One of my favorite quotes comes from St. Pio of Pietrelcina, known affectionately as Padre Pio: “It would be easier for the world to exist without the sun than without the Holy Mass.”
Ponder that for a moment.
Padre Pio was a priest, friar and mystic of the 20th century, whose hands bore the wounds of Jesus Christ’s crucifixion.
People visiting his friary San Giovanni Rotondo near Foggia, Italy, would often report that his hands would bleed when he celebrated daily Mass, which he would celebrate for hours at length.
Much has been written about the U.S. Catholic bishops’ discussion on eucharistic coherence and how it applies to President Biden. Perhaps too much. But I tend to agree with Simcha Fisher, who plainly stated in her recent article for America:
I am not saying that the issues of who can and cannot, should and should not receive the Eucharist aren’t important or relevant. They’re important because the Eucharist is the source and summit of our faith, and if questions about it are not relevant to us, then what possibly could be?
I recommend Simcha’s article and the complete coverage of this story by America because it encompasses an honest and informed discussion about these important matters from different, and at times diverging, perspectives. It also keeps the Eucharist front and center.
As a lay woman, I have always tried to follow the “3Bs”: Believe, belong and behave.
In April, Archbishop Samuel Aquila of Denver weighed in as part of a series called “The Conversation with America Media.” He reminds all of us that the “Eucharist is a gift, not an entitlement.” He thoughtfully delineates the complicated issues underlying the often contentious debate about the question of who is worthy to receive the Eucharist. He wrestles with the thorny aspects as he strives to find a balance between the prophetic and pastoral roles of a bishop, who is called to teach, govern and sanctify the faithful.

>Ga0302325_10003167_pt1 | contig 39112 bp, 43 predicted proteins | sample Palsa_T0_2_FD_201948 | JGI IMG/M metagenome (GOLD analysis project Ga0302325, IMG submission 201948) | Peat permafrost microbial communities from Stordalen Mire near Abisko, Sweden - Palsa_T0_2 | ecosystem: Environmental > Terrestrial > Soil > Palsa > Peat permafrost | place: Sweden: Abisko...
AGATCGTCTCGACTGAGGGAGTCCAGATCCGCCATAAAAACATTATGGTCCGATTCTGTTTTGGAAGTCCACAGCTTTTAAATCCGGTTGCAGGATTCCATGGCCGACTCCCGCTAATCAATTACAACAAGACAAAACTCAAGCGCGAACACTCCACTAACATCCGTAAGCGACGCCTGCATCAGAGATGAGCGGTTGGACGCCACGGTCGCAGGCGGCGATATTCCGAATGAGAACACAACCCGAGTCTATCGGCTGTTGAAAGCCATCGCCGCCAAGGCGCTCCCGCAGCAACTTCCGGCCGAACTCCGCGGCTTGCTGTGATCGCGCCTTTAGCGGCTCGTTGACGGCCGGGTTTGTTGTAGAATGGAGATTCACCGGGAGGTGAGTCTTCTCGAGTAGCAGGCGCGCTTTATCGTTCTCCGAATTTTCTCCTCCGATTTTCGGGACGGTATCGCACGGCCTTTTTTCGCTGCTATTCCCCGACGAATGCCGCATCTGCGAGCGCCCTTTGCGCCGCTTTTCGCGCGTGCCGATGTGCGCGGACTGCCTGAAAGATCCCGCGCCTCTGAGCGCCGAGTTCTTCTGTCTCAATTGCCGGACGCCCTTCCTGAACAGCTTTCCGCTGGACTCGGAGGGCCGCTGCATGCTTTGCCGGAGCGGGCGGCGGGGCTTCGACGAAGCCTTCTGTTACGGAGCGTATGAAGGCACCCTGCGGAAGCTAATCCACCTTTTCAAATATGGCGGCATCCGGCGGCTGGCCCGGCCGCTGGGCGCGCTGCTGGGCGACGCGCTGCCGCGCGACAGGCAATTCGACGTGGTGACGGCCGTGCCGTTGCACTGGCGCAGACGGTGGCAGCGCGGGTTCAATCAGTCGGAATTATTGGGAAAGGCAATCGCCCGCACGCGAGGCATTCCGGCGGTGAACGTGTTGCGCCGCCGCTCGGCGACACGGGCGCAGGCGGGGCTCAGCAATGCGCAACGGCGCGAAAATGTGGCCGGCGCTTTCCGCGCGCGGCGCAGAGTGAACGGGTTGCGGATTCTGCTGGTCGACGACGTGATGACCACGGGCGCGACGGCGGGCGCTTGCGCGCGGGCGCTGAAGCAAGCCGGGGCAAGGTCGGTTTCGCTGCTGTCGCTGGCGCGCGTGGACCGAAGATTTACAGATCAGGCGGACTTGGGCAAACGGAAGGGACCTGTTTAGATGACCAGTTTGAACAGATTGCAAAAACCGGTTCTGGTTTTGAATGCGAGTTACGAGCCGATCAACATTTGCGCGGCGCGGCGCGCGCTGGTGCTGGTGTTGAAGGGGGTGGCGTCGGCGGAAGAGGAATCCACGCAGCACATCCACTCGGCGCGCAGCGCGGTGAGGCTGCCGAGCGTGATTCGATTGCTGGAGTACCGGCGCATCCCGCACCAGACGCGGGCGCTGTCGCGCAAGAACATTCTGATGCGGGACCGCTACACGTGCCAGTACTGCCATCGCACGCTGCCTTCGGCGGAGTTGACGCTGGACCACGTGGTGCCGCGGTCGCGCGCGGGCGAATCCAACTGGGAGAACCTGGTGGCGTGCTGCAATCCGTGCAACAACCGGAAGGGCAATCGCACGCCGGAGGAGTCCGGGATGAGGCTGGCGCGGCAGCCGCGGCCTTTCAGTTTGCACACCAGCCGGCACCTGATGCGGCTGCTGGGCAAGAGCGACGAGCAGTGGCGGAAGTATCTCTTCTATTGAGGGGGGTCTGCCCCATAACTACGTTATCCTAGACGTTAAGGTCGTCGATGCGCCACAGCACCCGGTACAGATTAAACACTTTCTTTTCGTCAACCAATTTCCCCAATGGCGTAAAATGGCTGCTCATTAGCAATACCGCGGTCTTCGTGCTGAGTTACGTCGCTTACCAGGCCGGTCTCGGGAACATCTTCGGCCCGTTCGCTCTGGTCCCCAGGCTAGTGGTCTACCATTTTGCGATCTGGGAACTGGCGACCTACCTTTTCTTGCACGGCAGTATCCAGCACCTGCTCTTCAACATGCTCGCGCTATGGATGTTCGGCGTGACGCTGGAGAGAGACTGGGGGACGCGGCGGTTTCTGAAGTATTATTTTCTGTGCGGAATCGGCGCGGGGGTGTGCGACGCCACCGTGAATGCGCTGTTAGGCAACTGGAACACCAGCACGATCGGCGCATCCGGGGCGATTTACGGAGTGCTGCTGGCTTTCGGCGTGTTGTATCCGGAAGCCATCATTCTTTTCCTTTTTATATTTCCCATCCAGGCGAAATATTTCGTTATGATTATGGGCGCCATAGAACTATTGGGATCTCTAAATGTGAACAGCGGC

As a lay woman, I have always tried to follow the “3Bs,” which I learned from the late Rev. Charles Green, a former pastor of Saint Augustine Catholic Church in Washington, D.C.: Believe, belong and behave.
Believe what the church teaches; belong to the church through baptism; and behave according to those teachings. The body and blood of Christ is for members of the Catholic Church who are in a state of grace.
Believe what the church teaches; belong to the church through baptism; and behave according to those teachings.
Of course, the behave part is always a challenge for us. On my podcast this week, professor Timothy O’Malley offers this insight: “If you want to know how Timothy O’Malley deals with this question of eucharistic coherence: Timothy O’Malley is very concerned about Timothy O’Malley.” This kind of self-reflection is essential for navigating the current debate.
Dr. O’Malley is the director of education at the McGrath Institute for Church Life and director of the Notre Dame Center for Liturgy at the University of Notre Dame. He is also the author of the book Real Presence: What Does It Mean and Why Does It Matter?
His perspective offers some much-needed nuance to the current debate. On the one hand, the Eucharist is “intrinsically political” because it is a public act committing every Catholic to transforming the world in love. So, the question around President Biden receiving Communion is a legitimate one.
On the other hand, if those Catholics who insist on denying Communion to the president feel vindicated or take delight in the process, it is a clear sign that perhaps they should not receive Communion themselves. The whole debate, according to Dr. O’Malley, is an invitation to each baptized person to reflect on his or her own eucharistic coherence.
I hope and pray that our discussion will help us better know, love and witness our Lord Jesus in the Blessed Sacrament, as Padre Pio did. Whatever happens in this current debate about eucharistic coherence, we should keep the Eucharist at the center of our lives as individuals and as a church.